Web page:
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Mander Organs
Martin Cooke

Westminster Abbey

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I am sure that many forum members watched/listened to the service from the Abbey last evening. If you didn't, there were any number of points of interest, musically - a new anthem by Judith Weir which sounded to me as if it would repay a further visit, but especially, an exquisite performance of Elgar's The Spirit of the Lord - and Peter Holder's accompaniment of it was simply wonderful. You can catch the Westminster Abbey Solo French Horn twice during the performance - just towards the end of the organ introduction, and then again a few seconds or two before the end of the anthem... and very good it sounds, too. I believe French Horns are not always very convincing - as choristers at St Paul's, we used to listen out for it in this anthem, but I remember it being rather a weak and quiet stop, but my memory could easily be playing tricks. Whatever, the Abbey's can be heard by all in this broadcast and it sounds spot on to me. 

And then, I was sent running to the internet to find out what the organ voluntary was... York Bowen, Fantasia in G minor - what a piece!

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The whole service was absolutely wonderful.  Professional, edifying and uplifting.  Everything was so very well done.  The icing on the cake for me was the dignified speed of the hymns, which were absolutely right for the large congregation present (although arguably Blaenwern was pushing it just a small fraction) and the two last verse arrangements were models of the type. That's how a church service should be conducted.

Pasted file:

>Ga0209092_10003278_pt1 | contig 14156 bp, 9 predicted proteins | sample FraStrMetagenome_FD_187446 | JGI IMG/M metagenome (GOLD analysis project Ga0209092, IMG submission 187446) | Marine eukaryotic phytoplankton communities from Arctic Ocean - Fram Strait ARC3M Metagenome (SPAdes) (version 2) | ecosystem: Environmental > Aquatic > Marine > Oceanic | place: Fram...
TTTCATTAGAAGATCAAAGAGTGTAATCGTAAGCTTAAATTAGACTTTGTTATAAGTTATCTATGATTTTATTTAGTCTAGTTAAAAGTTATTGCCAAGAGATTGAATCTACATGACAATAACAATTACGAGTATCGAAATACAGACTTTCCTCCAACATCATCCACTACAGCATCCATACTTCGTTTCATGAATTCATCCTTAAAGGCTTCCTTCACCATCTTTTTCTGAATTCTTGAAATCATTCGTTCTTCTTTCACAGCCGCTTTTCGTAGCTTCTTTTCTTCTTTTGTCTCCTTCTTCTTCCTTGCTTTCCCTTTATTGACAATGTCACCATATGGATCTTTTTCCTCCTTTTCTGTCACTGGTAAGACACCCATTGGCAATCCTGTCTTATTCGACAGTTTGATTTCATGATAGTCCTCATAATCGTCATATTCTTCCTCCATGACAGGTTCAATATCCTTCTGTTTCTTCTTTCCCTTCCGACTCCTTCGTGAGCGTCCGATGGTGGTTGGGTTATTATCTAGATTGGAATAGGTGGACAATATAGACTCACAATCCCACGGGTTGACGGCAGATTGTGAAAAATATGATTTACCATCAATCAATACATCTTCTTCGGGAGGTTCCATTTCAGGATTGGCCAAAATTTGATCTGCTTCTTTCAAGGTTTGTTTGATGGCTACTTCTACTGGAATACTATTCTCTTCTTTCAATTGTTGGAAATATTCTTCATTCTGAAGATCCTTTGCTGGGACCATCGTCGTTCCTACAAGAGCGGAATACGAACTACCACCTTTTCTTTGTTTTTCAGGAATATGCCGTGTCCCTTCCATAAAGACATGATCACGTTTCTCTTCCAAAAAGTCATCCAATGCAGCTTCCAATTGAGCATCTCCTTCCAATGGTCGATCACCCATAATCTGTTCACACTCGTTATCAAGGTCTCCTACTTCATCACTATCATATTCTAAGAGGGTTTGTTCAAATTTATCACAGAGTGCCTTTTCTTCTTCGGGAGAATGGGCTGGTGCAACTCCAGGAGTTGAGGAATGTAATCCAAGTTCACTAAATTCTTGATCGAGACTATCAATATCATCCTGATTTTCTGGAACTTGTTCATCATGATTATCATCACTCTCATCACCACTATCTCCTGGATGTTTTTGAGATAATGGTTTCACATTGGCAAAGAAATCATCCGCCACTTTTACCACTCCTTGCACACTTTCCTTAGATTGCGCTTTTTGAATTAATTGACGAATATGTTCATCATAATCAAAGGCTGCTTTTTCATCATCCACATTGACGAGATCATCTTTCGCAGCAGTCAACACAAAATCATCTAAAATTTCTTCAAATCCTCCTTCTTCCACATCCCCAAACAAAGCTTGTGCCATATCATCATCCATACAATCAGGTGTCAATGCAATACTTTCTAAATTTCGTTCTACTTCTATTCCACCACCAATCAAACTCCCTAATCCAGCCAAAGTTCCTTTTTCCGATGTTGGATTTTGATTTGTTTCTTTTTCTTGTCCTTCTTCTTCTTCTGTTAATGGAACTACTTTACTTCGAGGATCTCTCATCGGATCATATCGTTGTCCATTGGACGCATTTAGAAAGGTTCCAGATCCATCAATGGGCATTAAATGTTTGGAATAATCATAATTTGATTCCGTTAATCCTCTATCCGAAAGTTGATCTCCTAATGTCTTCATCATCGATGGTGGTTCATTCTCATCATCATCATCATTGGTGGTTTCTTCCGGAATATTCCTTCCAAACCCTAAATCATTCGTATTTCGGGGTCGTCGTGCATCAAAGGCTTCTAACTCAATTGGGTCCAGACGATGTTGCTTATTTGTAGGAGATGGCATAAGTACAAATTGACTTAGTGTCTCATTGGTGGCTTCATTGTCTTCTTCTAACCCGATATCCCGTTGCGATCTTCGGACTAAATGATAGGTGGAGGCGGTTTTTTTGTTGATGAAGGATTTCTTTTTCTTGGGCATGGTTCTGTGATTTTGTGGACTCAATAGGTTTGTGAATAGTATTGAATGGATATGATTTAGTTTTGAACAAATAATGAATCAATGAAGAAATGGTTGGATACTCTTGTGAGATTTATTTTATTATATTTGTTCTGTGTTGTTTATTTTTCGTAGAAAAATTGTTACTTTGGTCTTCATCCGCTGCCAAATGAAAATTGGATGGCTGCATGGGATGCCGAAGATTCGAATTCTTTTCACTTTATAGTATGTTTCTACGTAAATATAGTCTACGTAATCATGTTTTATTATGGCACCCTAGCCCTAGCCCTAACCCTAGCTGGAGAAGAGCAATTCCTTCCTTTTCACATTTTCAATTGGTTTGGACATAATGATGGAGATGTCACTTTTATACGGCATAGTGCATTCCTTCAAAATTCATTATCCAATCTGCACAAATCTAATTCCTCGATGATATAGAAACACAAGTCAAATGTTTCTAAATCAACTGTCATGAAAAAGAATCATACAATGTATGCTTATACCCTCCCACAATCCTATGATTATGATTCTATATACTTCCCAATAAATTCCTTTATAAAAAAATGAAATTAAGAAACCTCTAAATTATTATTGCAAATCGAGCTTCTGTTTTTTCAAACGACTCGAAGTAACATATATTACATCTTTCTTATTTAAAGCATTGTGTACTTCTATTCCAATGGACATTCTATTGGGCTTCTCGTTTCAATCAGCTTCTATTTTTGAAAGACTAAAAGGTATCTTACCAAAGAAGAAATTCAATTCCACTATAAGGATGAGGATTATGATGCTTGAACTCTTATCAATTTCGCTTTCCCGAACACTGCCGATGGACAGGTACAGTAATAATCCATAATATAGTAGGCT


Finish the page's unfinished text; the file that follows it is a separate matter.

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I echo all the thoughts about the service expressed above.

It sounded to me, listening with a mid-price soundbar and subwoofer, as if the pedal reeds were more forceful than I remember either from other recordings or being in the building. Has any revoicing been done recently or was it likely to have been simply the placement of the BBC's microphones?

 

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As Harrison's website explains, the pedal reeds were relocated from the south to the north triforium behind the Bombarde section to enable work in the south triforium. To my ears,  they now have less impact from their new position if you're hearing the organ from the choir, but for those sitting west of the screen...⚠️

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Thank you Wolsey, that will explain the apparent change in volume in the broadcast. Time for another visit, I think...

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I've just listened to parts of this fitting Service for the second time.

Being 200% Welsh, I intend that Blaenwern be sung at my funeral - albeit to the 1747 words of Charles Wesley: "Love Divine, all loves excelling".